A Two-Component Expression System that Responds to Inflammatory Stimuli in Vivo

Alan W. Varley, Steven M. Geiszler, Richard B. Gaynor, Robert S. Munford

Research output: Contribution to journalArticlepeer-review

32 Scopus citations


A therapeutic dilemma often complicates the management of inflammatory diseases; the benefits gained from reducing inflammation must be balanced against the potentially harmful consequences of chronic immunosuppression. Gene therapy might address this dilemma by producing anti-inflammatory proteins in response to a patient’s endogenous signals, so that recombinant drug production is linked to the intensity and duration of the inflammatory condition. To test this, we have developed inflammation-inducible systems for regulating recombinant protein production in vivo. We describe a two-component expression construct in which (1) the murine complement factor 3 (C3) promoter regulates production of the human immunodeficiency virus (HIV) transactivator of transcription (Tat), and (2) the Tat protein then stimulates protein expression from genes inserted downstream of the the HIV promoter. When incorporated into a nonreplicating adenovirus (Ad.C3-tat/HIV-/Ivc) and studied in a murine model, the construct produces large amounts of recombinant protein in vivo in response to two different inflammatory stimuli.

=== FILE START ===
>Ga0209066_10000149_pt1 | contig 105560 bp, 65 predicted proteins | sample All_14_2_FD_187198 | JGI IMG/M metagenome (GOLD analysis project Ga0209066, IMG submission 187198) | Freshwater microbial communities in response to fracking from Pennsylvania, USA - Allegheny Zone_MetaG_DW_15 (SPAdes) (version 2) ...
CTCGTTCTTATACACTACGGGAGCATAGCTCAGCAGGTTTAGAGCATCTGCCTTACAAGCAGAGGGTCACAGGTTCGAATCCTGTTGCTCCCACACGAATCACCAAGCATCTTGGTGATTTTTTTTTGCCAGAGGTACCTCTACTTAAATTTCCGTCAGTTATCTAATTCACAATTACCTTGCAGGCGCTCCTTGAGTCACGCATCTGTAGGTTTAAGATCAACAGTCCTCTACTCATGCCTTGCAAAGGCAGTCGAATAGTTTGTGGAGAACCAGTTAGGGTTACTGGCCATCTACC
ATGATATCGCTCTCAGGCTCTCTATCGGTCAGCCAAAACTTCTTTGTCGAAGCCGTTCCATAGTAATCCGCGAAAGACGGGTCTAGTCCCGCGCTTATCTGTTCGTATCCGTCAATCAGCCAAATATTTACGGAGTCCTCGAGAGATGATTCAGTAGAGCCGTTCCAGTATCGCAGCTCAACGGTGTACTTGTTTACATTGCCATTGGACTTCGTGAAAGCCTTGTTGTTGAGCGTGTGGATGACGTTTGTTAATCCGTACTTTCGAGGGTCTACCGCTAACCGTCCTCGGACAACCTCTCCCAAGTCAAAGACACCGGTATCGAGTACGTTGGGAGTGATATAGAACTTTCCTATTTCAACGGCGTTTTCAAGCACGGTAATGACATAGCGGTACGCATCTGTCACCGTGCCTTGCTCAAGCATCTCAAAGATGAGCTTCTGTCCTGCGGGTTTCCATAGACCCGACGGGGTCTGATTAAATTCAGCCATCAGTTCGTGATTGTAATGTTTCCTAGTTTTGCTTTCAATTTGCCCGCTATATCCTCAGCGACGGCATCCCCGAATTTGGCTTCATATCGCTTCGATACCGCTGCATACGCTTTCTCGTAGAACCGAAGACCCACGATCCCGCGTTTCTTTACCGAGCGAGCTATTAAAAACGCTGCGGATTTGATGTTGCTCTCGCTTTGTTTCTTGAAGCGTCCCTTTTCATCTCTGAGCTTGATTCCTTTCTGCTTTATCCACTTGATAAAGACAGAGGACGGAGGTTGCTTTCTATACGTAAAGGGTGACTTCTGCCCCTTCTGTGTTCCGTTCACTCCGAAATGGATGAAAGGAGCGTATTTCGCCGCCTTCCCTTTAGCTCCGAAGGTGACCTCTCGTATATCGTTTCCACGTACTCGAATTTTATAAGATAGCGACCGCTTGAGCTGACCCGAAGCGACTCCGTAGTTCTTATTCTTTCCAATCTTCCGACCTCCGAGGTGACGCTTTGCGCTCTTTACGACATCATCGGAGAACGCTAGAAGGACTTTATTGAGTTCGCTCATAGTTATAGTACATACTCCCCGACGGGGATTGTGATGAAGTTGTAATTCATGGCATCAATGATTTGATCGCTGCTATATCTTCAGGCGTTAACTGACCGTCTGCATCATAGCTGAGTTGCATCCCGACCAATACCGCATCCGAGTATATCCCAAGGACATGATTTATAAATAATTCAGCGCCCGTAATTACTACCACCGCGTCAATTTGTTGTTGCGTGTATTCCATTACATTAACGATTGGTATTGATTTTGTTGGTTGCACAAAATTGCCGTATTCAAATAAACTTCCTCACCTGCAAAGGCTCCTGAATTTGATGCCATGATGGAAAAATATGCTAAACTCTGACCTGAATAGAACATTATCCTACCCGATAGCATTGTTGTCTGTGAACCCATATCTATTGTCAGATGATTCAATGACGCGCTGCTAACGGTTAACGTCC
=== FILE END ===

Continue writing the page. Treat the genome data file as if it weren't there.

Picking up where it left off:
Original languageEnglish (US)
Pages (from-to)1002-1006
Number of pages5
JournalNature biotechnology
Issue number10
StatePublished - Oct 1997


  • Acute phase response
  • Gene therapy
  • Inflammatory response

ASJC Scopus subject areas

  • Biotechnology
  • Bioengineering
  • Applied Microbiology and Biotechnology
  • Molecular Medicine
  • Biomedical Engineering


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